Shin-Soo Choo has been hit by more pitches than every team in baseball

18 Comments

I wrote yesterday about how Reds outfielder Shin-Soo Choo had been hit by more pitches than any player in baseball history through this point in the season and then last night he got plunked again.

Choo has now been hit 10 times in 19 games. You can read yesterday’s post to see how far ahead of everyone else that is this early in a season, but here are some more stats for a little context:

• None of the other 29 teams have been hit by 10 pitches collectively and 13 of the 29 teams have been hit by five or fewer pitches.

• If you remove Choo from their total the other Reds have been hit a combined three times.

• Choo’s career-high is 17 plunkings in 156 games back in 2009.

• Choo has already been hit 10 times, but no other player in baseball has been hit more than four times.

• Last season Prince Fielder, Carlos Quentin, and Kevin Youkilis tied for the MLB lead in hit by pitches … with 17.

Oh, and one more tidbit: He’s yet to charge the mound.

MLB’s league-wide home run record has been broken

Christian Petersen/Getty Images
1 Comment

As expected, Major League Baseball’s league-wide home run record, set in 2000, was tied and surpassed on Tuesday night, both by players named Alex who play for AL Central teams.

Tigers outfielder Alex Presley tied the record at 5,693, per MLB.com’s David Adler, with a solo home run in the bottom of the fifth inning against Athletics starter Daniel Gossett. Royals outfielder Alex Gordon broke the record roughly 12 minutes later with a solo home run to lead off the top of the eighth inning against Blue Jays reliever Ryan Tepera.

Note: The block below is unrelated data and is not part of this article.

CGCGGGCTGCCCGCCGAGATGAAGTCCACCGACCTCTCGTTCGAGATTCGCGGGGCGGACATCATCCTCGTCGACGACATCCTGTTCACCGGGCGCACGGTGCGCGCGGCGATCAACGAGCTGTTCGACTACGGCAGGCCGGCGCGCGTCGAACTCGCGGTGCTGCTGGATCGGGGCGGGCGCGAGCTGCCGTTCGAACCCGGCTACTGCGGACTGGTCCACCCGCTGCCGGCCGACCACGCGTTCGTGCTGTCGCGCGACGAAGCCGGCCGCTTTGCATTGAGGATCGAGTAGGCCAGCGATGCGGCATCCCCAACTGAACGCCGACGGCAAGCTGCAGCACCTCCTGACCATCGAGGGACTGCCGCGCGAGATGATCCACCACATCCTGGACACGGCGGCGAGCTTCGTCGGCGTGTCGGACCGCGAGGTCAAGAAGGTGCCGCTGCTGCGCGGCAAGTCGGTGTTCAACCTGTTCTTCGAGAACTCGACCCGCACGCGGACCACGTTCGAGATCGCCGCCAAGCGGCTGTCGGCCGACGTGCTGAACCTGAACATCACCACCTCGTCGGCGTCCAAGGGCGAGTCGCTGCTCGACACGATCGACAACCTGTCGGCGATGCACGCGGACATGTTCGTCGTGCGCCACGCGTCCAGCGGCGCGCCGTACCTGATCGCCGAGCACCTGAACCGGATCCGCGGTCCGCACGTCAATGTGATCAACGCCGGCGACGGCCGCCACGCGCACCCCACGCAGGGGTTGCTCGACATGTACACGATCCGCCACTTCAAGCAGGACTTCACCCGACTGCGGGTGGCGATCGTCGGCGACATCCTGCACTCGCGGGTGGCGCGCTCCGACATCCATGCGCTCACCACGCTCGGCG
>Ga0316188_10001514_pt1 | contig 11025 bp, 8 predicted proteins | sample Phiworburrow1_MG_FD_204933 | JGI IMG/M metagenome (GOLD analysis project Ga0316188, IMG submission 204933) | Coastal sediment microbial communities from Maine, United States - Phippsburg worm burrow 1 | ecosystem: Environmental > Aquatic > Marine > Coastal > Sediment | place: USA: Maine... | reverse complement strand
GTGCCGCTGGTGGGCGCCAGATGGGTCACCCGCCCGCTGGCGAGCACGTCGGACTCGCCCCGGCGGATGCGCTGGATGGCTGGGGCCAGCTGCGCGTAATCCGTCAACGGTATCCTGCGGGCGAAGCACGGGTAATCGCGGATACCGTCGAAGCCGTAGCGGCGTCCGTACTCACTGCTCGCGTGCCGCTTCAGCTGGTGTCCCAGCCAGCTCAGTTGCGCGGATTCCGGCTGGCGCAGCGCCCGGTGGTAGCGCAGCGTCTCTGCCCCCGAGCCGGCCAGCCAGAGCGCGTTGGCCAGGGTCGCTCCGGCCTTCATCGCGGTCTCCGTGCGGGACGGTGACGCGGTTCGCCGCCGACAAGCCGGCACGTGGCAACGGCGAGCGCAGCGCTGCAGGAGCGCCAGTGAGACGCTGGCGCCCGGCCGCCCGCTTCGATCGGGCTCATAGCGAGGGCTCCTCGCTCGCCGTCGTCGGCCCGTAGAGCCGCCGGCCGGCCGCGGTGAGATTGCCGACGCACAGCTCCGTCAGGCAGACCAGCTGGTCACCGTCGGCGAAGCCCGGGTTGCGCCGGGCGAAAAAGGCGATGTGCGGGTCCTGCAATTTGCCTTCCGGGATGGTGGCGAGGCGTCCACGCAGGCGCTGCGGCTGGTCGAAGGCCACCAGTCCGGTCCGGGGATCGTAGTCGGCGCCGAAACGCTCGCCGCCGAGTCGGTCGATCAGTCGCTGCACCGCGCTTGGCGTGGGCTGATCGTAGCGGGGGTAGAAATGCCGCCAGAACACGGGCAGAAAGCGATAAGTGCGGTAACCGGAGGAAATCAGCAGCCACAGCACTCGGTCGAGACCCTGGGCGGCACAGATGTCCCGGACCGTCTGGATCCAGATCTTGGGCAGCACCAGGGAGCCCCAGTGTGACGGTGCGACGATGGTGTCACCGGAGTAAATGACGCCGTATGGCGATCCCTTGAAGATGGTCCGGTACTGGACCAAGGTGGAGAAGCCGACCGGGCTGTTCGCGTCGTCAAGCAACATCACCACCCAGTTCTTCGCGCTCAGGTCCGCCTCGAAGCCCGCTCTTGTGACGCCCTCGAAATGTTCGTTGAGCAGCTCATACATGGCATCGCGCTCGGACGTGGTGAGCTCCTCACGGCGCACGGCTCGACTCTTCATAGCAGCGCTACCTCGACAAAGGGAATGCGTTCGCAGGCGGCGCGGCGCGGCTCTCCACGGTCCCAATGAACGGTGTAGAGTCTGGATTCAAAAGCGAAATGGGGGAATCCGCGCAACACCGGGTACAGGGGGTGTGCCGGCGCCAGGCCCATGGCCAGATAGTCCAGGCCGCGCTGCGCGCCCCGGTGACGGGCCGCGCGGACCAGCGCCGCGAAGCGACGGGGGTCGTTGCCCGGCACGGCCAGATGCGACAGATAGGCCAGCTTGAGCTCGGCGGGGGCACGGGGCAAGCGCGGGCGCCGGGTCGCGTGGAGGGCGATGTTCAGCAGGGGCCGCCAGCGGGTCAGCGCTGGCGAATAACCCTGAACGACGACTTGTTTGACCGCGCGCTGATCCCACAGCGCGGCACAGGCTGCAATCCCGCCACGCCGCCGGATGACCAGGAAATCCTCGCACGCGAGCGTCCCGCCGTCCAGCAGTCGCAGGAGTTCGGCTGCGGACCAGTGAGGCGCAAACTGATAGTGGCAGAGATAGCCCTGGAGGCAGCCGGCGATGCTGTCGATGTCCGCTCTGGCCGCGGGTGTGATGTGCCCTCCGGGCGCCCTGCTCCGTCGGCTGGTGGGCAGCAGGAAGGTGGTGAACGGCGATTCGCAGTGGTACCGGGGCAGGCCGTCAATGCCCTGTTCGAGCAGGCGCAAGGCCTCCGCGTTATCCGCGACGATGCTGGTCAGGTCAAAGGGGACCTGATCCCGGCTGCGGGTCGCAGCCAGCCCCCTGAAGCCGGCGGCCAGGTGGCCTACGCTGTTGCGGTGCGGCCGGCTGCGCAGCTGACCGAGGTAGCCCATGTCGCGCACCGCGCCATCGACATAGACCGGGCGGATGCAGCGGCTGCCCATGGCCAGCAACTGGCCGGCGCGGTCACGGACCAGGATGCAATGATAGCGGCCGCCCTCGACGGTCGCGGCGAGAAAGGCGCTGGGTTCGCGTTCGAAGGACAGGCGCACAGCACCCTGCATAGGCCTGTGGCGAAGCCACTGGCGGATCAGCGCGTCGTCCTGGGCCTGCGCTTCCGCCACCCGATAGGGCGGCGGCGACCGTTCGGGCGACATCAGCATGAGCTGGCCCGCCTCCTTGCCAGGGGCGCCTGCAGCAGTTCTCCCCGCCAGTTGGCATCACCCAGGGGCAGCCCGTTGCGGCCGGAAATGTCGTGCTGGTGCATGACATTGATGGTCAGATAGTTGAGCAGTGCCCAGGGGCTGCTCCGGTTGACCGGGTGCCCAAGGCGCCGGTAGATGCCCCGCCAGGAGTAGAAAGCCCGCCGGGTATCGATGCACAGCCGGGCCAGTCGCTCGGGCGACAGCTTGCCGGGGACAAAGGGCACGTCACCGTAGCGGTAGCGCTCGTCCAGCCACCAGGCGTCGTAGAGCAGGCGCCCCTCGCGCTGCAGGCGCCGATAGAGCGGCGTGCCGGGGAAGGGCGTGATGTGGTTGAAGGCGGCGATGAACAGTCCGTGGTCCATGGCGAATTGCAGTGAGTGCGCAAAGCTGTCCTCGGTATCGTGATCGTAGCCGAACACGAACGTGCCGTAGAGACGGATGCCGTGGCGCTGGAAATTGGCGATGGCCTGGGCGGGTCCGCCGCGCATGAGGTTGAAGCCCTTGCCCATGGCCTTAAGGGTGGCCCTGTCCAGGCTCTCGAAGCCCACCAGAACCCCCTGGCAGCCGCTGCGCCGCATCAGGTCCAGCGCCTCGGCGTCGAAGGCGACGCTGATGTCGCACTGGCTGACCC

Major League Baseball saw the record nearly broken last year, when 5,610 home runs were hit. The only other season above 5,500 was 1999 at 5,528.

The Twins didn’t listen to CC Sabathia’s wishes concerning bunting

AP Photo/Patrick Semansky
6 Comments

Earlier this month, Yankees starter CC Sabathia jawed at the Red Sox after Eduardo Nunez laid down a bunt. Sabathia fielded it fine, but threw the ball away for an error. After the game, he called Nunez’s bunt “weak” and said the Red Sox should “swing the bat.” Sabathia, of course, is not that limber these days. Along with being 37 years old, the lefty has also battled knee and hamstring issues this season.

The Twins apparently didn’t hear what Sabathia had to say about bunting. After Brian Dozier singled off of Sabathia to lead off the top of the first inning on Tuesday, Joe Mauer laid down a bunt on the third base side and reached safely. Jorge Polanco then laid down a bunt of his own, also on the third base side, and was initially ruled out, but after replay review was ruled safe to load the bases with no outs.

Fortunately for Sabathia, he was able to limit the damage, getting Eduardo Escobar to ground into a run-scoring 6-4-3 double play and inducing an inning-ending ground out from Byron Buxton. It’ll be interesting, though, to see if the Twins continue to bunt against Sabathia throughout the night.